Auditorium in the Park

Place: Viale delle Medaglie d’Oro, 67100 L’Aquila (AQ)

Authors: RPBW Renzo Piano Building Workshop (Renzo Piano, Paolo Colonna); Atelier Traldi (Alessandro Traldi)

Chronology: 2009 | 2012

Itinerary: Architecture for the community

Uso: Auditorium and cultural space

The earthquake of 6 April 2009, which hit hard the city of L’Aquila, led, among other things, to the loss of its historic Auditorium, one of the key points of the city’s cultural life. The reconstruction, aiming to give priority to residential buildings, has nevertheless also operated to protect the identity of the city. In a place that serves as a bridge between the Fountain and the Castle, between the historic and the modern city, Renzo Piano designed a temporary structure, able to take on a central role in the community’s civic feeling, in the difficult reconstruction period.

The building looks like a composition of three cubes, independent but interconnected by glazed corridors, and arranged according to different orientations. The three volumes are covered in horizontal wooden strips, in a pattern that combines natural colors with chromatic references in delicate tones. The choice of wood is linked, on one hand, to the short life cycle destined for the work, and to the anti-seismic nature to which this material lends itself.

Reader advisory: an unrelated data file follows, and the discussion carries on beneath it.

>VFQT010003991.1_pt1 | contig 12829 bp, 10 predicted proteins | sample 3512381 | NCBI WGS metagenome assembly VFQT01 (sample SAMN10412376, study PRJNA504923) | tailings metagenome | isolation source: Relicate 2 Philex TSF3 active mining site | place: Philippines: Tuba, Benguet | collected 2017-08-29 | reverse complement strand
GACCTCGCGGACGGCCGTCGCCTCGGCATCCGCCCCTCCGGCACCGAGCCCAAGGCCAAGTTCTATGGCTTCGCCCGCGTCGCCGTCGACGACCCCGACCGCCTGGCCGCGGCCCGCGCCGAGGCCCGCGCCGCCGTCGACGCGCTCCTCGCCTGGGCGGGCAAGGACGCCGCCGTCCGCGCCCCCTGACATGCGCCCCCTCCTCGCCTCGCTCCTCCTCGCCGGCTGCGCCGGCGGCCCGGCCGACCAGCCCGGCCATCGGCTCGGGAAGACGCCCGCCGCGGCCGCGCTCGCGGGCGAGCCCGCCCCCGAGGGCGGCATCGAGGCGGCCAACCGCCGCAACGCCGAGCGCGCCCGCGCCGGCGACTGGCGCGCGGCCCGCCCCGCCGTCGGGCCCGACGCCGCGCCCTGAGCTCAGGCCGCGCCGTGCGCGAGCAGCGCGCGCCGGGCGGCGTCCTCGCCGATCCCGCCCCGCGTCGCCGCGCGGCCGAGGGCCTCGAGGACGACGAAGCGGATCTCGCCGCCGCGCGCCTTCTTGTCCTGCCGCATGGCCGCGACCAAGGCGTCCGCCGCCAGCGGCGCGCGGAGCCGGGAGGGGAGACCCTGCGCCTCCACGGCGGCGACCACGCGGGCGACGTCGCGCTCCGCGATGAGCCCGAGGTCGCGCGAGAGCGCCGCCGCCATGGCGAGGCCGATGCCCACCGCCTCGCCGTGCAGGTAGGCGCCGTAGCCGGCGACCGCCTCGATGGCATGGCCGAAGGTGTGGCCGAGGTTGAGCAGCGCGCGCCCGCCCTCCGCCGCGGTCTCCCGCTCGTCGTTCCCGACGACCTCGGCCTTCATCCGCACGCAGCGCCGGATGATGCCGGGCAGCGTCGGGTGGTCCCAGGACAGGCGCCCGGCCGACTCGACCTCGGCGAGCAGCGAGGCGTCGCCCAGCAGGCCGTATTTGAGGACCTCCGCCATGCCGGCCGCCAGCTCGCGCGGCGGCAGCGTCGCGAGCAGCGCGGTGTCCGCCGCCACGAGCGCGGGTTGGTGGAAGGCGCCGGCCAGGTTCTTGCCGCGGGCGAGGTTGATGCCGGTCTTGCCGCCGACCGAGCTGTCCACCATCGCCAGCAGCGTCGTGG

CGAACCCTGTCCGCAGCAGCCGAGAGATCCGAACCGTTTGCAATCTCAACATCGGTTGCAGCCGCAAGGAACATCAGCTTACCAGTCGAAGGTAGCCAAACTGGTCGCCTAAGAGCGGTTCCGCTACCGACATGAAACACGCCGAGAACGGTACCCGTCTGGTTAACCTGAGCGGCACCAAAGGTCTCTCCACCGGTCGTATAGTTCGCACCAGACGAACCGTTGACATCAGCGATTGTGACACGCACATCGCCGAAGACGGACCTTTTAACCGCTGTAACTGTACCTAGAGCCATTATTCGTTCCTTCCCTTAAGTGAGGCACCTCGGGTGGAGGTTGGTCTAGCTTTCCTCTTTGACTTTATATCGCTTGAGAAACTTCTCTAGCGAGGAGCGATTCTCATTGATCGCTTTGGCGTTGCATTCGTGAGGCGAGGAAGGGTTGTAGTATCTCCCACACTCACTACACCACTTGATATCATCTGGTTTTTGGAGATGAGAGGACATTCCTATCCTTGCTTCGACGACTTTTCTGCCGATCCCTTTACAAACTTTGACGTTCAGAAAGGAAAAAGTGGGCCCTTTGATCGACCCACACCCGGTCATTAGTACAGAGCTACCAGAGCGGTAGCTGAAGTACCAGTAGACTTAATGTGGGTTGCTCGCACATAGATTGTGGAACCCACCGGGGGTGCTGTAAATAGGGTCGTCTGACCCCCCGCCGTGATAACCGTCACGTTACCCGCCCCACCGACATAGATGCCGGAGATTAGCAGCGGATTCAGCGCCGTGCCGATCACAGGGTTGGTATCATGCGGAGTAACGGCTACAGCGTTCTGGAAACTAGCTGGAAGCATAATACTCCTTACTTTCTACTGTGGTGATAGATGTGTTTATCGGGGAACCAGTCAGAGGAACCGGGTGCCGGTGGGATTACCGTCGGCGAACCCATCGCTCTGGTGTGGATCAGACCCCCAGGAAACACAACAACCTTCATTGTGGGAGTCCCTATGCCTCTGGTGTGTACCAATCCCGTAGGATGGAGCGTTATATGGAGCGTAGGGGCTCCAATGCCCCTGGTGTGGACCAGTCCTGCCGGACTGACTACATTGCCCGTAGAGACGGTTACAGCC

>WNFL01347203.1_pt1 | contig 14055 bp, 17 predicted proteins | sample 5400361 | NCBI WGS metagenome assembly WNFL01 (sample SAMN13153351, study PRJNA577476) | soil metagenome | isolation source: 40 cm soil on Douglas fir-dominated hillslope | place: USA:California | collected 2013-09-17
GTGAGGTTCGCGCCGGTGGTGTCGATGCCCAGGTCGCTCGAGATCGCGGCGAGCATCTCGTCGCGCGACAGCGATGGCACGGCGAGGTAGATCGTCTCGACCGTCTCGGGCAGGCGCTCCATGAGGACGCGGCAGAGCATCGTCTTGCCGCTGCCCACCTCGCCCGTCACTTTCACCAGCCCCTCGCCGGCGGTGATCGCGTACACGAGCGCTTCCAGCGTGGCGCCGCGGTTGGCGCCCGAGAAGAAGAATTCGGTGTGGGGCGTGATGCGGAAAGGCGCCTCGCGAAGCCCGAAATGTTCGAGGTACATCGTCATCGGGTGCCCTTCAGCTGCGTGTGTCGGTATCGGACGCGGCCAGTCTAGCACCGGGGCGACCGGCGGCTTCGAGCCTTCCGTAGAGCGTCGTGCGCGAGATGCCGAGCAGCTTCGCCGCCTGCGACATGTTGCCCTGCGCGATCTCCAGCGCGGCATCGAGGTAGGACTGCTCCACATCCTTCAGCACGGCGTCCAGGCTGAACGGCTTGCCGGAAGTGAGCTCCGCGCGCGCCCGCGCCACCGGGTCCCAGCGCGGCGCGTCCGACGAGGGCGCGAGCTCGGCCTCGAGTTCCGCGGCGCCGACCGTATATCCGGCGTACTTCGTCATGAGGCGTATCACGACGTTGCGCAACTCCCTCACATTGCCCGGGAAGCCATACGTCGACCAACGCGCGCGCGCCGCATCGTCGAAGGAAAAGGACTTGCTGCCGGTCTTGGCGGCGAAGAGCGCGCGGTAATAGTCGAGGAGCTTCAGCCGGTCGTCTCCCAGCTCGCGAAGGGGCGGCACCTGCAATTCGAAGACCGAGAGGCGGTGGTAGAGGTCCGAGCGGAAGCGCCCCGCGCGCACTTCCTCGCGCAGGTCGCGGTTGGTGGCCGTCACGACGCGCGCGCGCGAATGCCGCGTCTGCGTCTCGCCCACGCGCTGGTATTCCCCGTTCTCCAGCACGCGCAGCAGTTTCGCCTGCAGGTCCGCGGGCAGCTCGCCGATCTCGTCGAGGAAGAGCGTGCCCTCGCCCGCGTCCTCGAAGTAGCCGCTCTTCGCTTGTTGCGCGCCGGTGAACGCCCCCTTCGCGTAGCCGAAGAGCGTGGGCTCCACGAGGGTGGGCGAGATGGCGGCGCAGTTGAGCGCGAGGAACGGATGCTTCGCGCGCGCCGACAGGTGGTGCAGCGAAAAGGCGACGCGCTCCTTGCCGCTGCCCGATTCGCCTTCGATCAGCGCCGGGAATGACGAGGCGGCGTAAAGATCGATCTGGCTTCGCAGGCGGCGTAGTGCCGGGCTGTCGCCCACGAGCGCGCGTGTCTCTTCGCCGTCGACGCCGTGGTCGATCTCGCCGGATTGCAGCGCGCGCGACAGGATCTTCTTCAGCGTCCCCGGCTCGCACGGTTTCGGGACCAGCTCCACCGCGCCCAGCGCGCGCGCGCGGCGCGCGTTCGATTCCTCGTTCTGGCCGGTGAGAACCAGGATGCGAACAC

The auditorium access volume houses the reception and the cafeteria for the spectators. From this, a glass corridor surmounts the space that separates it from the main body, intended for the actual concert hall. The third volume, on the opposite side, houses the artists’ service rooms.

The main cubic volume is inclined 30° on its vertical axis and from the outside seems partially buried. This rotation actually allows it to accommodate the inclination of the stalls, consisting of 238 director’s chairs arranged in parallel rows, which underline the intervention’s temporary nature. The interior plays on the contrast between the red monochromatism, used not only in the chairs but also in the painting of the perimeter walls, and the natural color of the fir wood and acoustic panels, arranged in an apparently free scheme, but actually a result of careful studies on sound reflection and refraction.

A double row of chairs is arranged on the opposite side of the stalls, determining a partial centrality of the stage, hosting 40 orchestra members. This allows, when necessary, more immersive performances, able to establish a more intimate relationship between the artists and the audience.

Photos by Alessandro Lanzetta